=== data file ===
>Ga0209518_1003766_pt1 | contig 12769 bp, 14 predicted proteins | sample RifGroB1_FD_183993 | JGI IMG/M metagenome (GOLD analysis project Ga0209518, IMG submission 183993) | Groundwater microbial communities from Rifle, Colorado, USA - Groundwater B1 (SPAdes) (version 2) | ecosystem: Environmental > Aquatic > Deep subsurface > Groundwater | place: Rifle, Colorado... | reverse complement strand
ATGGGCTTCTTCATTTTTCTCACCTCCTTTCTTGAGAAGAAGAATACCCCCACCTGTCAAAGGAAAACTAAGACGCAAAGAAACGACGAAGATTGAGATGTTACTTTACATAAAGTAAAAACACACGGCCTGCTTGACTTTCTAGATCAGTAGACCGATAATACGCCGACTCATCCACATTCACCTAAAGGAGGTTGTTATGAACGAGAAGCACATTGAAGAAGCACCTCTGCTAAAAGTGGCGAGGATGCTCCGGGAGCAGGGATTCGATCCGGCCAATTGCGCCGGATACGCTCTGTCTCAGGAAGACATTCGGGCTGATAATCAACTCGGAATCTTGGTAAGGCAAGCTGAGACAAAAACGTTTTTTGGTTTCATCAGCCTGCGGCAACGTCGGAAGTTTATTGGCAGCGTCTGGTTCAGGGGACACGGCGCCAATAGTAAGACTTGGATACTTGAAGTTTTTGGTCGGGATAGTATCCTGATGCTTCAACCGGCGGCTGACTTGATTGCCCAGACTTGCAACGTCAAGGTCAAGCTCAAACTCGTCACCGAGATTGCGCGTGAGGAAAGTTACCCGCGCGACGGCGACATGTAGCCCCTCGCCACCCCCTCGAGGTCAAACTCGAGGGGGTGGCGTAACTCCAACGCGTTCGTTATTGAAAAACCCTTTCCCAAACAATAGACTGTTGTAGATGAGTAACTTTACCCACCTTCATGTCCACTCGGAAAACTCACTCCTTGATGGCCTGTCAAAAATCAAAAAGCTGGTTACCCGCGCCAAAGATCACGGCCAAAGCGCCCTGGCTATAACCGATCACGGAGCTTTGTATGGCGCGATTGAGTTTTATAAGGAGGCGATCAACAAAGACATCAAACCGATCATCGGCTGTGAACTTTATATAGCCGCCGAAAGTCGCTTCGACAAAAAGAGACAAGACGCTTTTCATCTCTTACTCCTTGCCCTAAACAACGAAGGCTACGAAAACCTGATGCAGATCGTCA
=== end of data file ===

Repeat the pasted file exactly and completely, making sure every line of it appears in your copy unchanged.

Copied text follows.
>Ga0209518_1003766_pt1 | contig 12769 bp, 14 predicted proteins | sample RifGroB1_FD_183993 | JGI IMG/M metagenome (GOLD analysis project Ga0209518, IMG submission 183993) | Groundwater microbial communities from Rifle, Colorado, USA - Groundwater B1 (SPAdes) (version 2) | ecosystem: Environmental > Aquatic > Deep subsurface > Groundwater | place: Rifle, Colorado... | reverse complement strand
ATGGGCTTCTTCATTTTTCTCACCTCCTTTCTTGAGAAGAAGAATACCCCCACCTGTCAAAGGAAAACTAAGACGCAAAGAAACGACGAAGATTGAGATGTTACTTTACATAAAGTAAAAACACACGGCCTGCTTGACTTTCTAGATCAGTAGACCGATAATACGCCGACTCATCCACATTCACCTAAAGGAGGTTGTTATGAACGAGAAGCACATTGAAGAAGCACCTCTGCTAAAAGTGGCGAGGATGCTCCGGGAGCAGGGATTCGATCCGGCCAATTGCGCCGGATACGCTCTGTCTCAGGAAGACATTCGGGCTGATAATCAACTCGGAATCTTGGTAAGGCAAGCTGAGACAAAAACGTTTTTTGGTTTCATCAGCCTGCGGCAACGTCGGAAGTTTATTGGCAGCGTCTGGTTCAGGGGACACGGCGCCAATAGTAAGACTTGGATACTTGAAGTTTTTGGTCGGGATAGTATCCTGATGCTTCAACCGGCGGCTGACTTGATTGCCCAGACTTGCAACGTCAAGGTCAAGCTCAAACTCGTCACCGAGATTGCGCGTGAGGAAAGTTACCCGCGCGACGGCGACATGTAGCCCCTCGCCACCCCCTCGAGGTCAAACTCGAGGGGGTGGCGTAACTCCAACGCGTTCGTTATTGAAAAACCCTTTCCCAAACAATAGACTGTTGTAGATGAGTAACTTTACCCACCTTCATGTCCACTCGGAAAACTCACTCCTTGATGGCCTGTCAAAAATCAAAAAGCTGGTTACCCGCGCCAAAGATCACGGCCAAAGCGCCCTGGCTATAACCGATCACGGAGCTTTGTATGGCGCGATTGAGTTTTATAAGGAGGCGATCAACAAAGACATCAAACCGATCATCGGCTGTGAACTTTATATAGCCGCCGAAAGTCGCTTCGACAAAAAGAGACAAGACGCTTTTCATCTCTTACTCCTTGCCCTAAACAACGAAGGCTACGAAAACCTGATGCAGATCGTCA